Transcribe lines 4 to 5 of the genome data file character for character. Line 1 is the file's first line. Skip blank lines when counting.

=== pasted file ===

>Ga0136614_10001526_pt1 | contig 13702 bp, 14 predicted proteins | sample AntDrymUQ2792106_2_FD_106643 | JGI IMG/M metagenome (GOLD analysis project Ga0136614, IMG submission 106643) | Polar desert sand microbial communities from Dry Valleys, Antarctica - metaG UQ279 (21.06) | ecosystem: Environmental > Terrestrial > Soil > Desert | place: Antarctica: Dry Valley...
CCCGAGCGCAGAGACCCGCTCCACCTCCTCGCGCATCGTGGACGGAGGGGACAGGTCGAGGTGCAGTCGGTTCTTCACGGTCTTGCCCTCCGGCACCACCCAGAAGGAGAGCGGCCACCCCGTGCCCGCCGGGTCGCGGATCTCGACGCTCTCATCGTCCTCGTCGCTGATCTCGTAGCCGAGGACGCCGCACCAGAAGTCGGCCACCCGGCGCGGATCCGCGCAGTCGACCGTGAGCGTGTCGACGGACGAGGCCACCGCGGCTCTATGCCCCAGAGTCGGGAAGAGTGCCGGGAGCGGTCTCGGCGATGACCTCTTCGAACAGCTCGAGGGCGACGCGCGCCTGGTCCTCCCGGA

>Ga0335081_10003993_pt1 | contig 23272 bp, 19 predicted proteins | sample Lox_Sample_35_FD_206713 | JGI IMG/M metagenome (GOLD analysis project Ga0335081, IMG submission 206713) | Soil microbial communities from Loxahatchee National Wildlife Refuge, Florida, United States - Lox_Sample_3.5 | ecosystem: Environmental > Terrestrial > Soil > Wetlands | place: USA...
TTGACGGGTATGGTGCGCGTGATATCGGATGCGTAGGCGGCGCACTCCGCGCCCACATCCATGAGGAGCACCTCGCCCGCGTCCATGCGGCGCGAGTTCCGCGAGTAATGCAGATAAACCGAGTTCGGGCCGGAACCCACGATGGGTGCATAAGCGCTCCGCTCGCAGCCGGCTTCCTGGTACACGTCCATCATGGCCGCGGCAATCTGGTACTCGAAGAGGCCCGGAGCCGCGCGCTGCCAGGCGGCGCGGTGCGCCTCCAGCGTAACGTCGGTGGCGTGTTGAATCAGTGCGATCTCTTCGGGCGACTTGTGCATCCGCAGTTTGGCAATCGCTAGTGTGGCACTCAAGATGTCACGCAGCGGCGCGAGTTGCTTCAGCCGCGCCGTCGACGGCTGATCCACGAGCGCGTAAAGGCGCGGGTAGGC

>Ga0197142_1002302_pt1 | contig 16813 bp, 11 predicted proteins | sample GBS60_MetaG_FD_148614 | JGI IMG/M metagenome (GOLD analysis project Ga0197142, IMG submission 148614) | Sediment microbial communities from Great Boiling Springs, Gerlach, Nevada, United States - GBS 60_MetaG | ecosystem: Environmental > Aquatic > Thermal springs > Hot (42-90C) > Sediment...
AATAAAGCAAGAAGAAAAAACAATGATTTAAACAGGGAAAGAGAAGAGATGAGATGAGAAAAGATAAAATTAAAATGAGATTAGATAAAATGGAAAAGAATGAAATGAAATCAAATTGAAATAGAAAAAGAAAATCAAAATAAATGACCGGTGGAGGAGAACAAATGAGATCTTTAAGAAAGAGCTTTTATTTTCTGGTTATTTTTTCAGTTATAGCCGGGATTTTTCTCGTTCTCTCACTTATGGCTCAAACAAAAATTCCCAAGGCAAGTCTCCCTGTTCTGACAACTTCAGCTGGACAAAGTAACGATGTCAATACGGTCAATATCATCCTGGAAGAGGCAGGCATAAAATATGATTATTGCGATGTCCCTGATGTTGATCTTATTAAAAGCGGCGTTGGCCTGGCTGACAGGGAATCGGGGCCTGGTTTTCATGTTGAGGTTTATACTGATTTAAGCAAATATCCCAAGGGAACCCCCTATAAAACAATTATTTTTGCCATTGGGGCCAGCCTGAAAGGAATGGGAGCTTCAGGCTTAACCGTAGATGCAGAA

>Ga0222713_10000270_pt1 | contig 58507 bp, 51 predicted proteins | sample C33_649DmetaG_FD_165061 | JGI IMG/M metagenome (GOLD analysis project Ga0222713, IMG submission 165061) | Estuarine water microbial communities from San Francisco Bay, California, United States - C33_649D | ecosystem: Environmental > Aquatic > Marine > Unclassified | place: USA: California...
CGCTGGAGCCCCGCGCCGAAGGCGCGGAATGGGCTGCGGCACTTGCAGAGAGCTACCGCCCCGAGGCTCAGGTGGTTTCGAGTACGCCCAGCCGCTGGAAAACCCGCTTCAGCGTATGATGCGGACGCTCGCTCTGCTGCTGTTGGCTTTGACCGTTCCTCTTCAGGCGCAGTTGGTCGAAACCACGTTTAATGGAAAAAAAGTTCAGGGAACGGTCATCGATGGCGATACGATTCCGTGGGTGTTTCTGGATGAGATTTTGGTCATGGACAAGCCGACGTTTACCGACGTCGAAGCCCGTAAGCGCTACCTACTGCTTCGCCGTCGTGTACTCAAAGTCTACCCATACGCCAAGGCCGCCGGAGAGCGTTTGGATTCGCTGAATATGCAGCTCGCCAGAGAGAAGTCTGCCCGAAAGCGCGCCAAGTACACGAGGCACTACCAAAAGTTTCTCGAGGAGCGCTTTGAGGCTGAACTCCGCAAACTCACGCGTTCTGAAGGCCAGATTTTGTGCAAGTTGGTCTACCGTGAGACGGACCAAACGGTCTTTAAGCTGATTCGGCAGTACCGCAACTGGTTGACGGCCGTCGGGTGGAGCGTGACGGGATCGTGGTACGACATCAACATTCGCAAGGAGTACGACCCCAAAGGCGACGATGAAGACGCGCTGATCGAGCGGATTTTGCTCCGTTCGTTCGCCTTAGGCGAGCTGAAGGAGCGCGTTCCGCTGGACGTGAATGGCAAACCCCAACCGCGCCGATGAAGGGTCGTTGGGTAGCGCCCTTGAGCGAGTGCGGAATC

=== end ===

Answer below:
TTGACGGGTATGGTGCGCGTGATATCGGATGCGTAGGCGGCGCACTCCGCGCCCACATCCATGAGGAGCACCTCGCCCGCGTCCATGCGGCGCGAGTTCCGCGAGTAATGCAGATAAACCGAGTTCGGGCCGGAACCCACGATGGGTGCATAAGCGCTCCGCTCGCAGCCGGCTTCCTGGTACACGTCCATCATGGCCGCGGCAATCTGGTACTCGAAGAGGCCCGGAGCCGCGCGCTGCCAGGCGGCGCGGTGCGCCTCCAGCGTAACGTCGGTGGCGTGTTGAATCAGTGCGATCTCTTCGGGCGACTTGTGCATCCGCAGTTTGGCAATCGCTAGTGTGGCACTCAAGATGTCACGCAGCGGCGCGAGTTGCTTCAGCCGCGCCGTCGACGGCTGATCCACGAGCGCGTAAAGGCGCGGGTAGGC

>Ga0197142_1002302_pt1 | contig 16813 bp, 11 predicted proteins | sample GBS60_MetaG_FD_148614 | JGI IMG/M metagenome (GOLD analysis project Ga0197142, IMG submission 148614) | Sediment microbial communities from Great Boiling Springs, Gerlach, Nevada, United States - GBS 60_MetaG | ecosystem: Environmental > Aquatic > Thermal springs > Hot (42-90C) > Sediment...